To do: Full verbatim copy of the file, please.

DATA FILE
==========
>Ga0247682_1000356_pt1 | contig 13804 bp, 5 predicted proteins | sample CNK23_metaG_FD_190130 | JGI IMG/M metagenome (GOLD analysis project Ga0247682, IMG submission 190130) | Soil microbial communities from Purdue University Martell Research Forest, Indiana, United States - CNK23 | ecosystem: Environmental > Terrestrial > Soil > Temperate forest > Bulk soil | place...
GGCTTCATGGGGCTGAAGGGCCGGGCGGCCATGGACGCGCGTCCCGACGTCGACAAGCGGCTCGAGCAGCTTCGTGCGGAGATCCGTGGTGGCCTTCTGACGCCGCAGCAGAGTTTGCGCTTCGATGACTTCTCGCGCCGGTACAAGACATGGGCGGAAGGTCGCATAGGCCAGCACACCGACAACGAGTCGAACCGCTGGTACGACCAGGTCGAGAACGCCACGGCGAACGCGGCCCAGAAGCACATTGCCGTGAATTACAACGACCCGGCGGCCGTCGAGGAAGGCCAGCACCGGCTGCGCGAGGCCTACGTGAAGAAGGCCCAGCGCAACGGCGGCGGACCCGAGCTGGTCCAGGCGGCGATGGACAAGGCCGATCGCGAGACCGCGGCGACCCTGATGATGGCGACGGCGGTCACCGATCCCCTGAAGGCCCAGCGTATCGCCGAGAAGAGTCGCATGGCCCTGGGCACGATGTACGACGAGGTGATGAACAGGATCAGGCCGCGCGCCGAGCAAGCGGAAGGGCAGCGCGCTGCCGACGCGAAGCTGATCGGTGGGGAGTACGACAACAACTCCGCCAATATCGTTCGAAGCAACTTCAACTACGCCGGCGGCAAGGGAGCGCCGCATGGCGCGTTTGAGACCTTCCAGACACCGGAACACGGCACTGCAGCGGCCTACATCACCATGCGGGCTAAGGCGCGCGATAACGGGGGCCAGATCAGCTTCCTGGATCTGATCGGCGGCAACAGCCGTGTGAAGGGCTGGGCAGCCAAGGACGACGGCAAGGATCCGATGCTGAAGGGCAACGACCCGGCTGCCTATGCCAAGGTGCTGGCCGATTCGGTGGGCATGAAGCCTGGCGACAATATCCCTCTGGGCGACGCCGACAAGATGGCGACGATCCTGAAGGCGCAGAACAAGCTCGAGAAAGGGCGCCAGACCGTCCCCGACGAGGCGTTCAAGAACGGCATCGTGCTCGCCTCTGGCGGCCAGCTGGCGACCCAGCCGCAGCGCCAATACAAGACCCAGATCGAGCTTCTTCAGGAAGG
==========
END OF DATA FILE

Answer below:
>Ga0247682_1000356_pt1 | contig 13804 bp, 5 predicted proteins | sample CNK23_metaG_FD_190130 | JGI IMG/M metagenome (GOLD analysis project Ga0247682, IMG submission 190130) | Soil microbial communities from Purdue University Martell Research Forest, Indiana, United States - CNK23 | ecosystem: Environmental > Terrestrial > Soil > Temperate forest > Bulk soil | place...
GGCTTCATGGGGCTGAAGGGCCGGGCGGCCATGGACGCGCGTCCCGACGTCGACAAGCGGCTCGAGCAGCTTCGTGCGGAGATCCGTGGTGGCCTTCTGACGCCGCAGCAGAGTTTGCGCTTCGATGACTTCTCGCGCCGGTACAAGACATGGGCGGAAGGTCGCATAGGCCAGCACACCGACAACGAGTCGAACCGCTGGTACGACCAGGTCGAGAACGCCACGGCGAACGCGGCCCAGAAGCACATTGCCGTGAATTACAACGACCCGGCGGCCGTCGAGGAAGGCCAGCACCGGCTGCGCGAGGCCTACGTGAAGAAGGCCCAGCGCAACGGCGGCGGACCCGAGCTGGTCCAGGCGGCGATGGACAAGGCCGATCGCGAGACCGCGGCGACCCTGATGATGGCGACGGCGGTCACCGATCCCCTGAAGGCCCAGCGTATCGCCGAGAAGAGTCGCATGGCCCTGGGCACGATGTACGACGAGGTGATGAACAGGATCAGGCCGCGCGCCGAGCAAGCGGAAGGGCAGCGCGCTGCCGACGCGAAGCTGATCGGTGGGGAGTACGACAACAACTCCGCCAATATCGTTCGAAGCAACTTCAACTACGCCGGCGGCAAGGGAGCGCCGCATGGCGCGTTTGAGACCTTCCAGACACCGGAACACGGCACTGCAGCGGCCTACATCACCATGCGGGCTAAGGCGCGCGATAACGGGGGCCAGATCAGCTTCCTGGATCTGATCGGCGGCAACAGCCGTGTGAAGGGCTGGGCAGCCAAGGACGACGGCAAGGATCCGATGCTGAAGGGCAACGACCCGGCTGCCTATGCCAAGGTGCTGGCCGATTCGGTGGGCATGAAGCCTGGCGACAATATCCCTCTGGGCGACGCCGACAAGATGGCGACGATCCTGAAGGCGCAGAACAAGCTCGAGAAAGGGCGCCAGACCGTCCCCGACGAGGCGTTCAAGAACGGCATCGTGCTCGCCTCTGGCGGCCAGCTGGCGACCCAGCCGCAGCGCCAATACAAGACCCAGATCGAGCTTCTTCAGGAAGG